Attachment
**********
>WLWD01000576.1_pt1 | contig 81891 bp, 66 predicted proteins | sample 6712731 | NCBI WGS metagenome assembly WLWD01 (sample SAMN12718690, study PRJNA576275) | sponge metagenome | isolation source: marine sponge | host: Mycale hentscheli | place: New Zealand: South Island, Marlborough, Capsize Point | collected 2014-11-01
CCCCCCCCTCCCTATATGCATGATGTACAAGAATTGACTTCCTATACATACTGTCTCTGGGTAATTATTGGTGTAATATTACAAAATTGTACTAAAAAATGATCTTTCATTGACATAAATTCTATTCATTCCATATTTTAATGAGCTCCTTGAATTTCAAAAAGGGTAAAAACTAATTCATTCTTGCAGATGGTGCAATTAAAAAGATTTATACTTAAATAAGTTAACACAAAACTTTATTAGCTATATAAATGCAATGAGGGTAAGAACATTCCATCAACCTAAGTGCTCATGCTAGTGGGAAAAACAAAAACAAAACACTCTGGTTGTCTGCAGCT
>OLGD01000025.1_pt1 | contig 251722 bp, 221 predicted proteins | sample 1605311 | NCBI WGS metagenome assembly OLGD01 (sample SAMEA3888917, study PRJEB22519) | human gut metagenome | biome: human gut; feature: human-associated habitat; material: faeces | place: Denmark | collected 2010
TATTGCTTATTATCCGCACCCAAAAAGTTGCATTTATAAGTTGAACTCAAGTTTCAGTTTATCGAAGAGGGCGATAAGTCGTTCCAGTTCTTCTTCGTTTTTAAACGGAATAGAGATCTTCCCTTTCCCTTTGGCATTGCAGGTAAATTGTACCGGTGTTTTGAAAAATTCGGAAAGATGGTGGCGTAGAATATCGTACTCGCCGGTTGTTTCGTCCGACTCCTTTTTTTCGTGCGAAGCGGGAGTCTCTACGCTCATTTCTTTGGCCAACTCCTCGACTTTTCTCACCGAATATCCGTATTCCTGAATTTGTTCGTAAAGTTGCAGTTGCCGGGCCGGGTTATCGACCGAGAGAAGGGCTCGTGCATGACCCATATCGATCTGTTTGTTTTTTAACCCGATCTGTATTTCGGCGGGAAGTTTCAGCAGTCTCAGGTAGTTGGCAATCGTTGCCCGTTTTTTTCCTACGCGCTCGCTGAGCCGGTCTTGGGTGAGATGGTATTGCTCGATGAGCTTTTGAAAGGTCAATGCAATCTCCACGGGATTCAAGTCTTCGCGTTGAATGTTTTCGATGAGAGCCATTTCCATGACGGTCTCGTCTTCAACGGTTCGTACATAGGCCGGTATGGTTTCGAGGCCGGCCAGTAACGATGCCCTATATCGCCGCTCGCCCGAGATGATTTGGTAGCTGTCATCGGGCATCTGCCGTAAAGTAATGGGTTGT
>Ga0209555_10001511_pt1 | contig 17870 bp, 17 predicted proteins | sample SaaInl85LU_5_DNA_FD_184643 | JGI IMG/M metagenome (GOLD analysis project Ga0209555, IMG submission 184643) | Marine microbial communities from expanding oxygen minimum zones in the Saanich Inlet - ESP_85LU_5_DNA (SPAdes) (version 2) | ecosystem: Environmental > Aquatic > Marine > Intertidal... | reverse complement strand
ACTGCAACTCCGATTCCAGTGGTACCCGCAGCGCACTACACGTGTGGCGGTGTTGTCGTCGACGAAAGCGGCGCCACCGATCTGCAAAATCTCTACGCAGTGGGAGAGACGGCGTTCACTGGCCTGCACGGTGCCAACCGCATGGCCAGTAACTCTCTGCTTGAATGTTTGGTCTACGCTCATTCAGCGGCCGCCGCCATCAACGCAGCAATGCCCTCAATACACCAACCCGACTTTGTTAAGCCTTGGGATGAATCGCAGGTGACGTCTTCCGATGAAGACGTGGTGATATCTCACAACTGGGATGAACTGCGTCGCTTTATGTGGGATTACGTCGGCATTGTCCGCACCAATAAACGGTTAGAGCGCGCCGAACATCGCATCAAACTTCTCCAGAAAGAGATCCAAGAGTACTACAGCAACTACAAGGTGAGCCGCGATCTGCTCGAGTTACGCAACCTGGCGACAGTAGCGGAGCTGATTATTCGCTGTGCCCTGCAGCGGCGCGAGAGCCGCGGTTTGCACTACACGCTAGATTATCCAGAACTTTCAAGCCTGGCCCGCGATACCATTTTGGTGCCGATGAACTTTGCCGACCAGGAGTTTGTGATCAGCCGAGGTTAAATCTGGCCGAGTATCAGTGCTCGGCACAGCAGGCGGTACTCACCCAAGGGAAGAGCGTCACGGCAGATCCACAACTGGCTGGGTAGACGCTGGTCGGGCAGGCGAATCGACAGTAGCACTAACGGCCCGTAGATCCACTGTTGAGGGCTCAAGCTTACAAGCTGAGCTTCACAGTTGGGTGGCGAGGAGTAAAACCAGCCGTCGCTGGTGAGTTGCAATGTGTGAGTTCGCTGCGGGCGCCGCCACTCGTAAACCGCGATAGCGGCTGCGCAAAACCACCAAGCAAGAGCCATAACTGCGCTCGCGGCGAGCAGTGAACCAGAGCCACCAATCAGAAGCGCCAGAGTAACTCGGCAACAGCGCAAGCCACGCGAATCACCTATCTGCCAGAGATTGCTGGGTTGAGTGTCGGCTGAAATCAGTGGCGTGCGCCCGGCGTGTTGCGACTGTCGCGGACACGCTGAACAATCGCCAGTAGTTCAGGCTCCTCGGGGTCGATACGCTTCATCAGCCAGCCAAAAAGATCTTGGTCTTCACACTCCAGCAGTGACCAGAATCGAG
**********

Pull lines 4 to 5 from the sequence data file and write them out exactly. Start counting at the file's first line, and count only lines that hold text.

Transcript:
TATTGCTTATTATCCGCACCCAAAAAGTTGCATTTATAAGTTGAACTCAAGTTTCAGTTTATCGAAGAGGGCGATAAGTCGTTCCAGTTCTTCTTCGTTTTTAAACGGAATAGAGATCTTCCCTTTCCCTTTGGCATTGCAGGTAAATTGTACCGGTGTTTTGAAAAATTCGGAAAGATGGTGGCGTAGAATATCGTACTCGCCGGTTGTTTCGTCCGACTCCTTTTTTTCGTGCGAAGCGGGAGTCTCTACGCTCATTTCTTTGGCCAACTCCTCGACTTTTCTCACCGAATATCCGTATTCCTGAATTTGTTCGTAAAGTTGCAGTTGCCGGGCCGGGTTATCGACCGAGAGAAGGGCTCGTGCATGACCCATATCGATCTGTTTGTTTTTTAACCCGATCTGTATTTCGGCGGGAAGTTTCAGCAGTCTCAGGTAGTTGGCAATCGTTGCCCGTTTTTTTCCTACGCGCTCGCTGAGCCGGTCTTGGGTGAGATGGTATTGCTCGATGAGCTTTTGAAAGGTCAATGCAATCTCCACGGGATTCAAGTCTTCGCGTTGAATGTTTTCGATGAGAGCCATTTCCATGACGGTCTCGTCTTCAACGGTTCGTACATAGGCCGGTATGGTTTCGAGGCCGGCCAGTAACGATGCCCTATATCGCCGCTCGCCCGAGATGATTTGGTAGCTGTCATCGGGCATCTGCCGTAAAGTAATGGGTTGT
>Ga0209555_10001511_pt1 | contig 17870 bp, 17 predicted proteins | sample SaaInl85LU_5_DNA_FD_184643 | JGI IMG/M metagenome (GOLD analysis project Ga0209555, IMG submission 184643) | Marine microbial communities from expanding oxygen minimum zones in the Saanich Inlet - ESP_85LU_5_DNA (SPAdes) (version 2) | ecosystem: Environmental > Aquatic > Marine > Intertidal... | reverse complement strand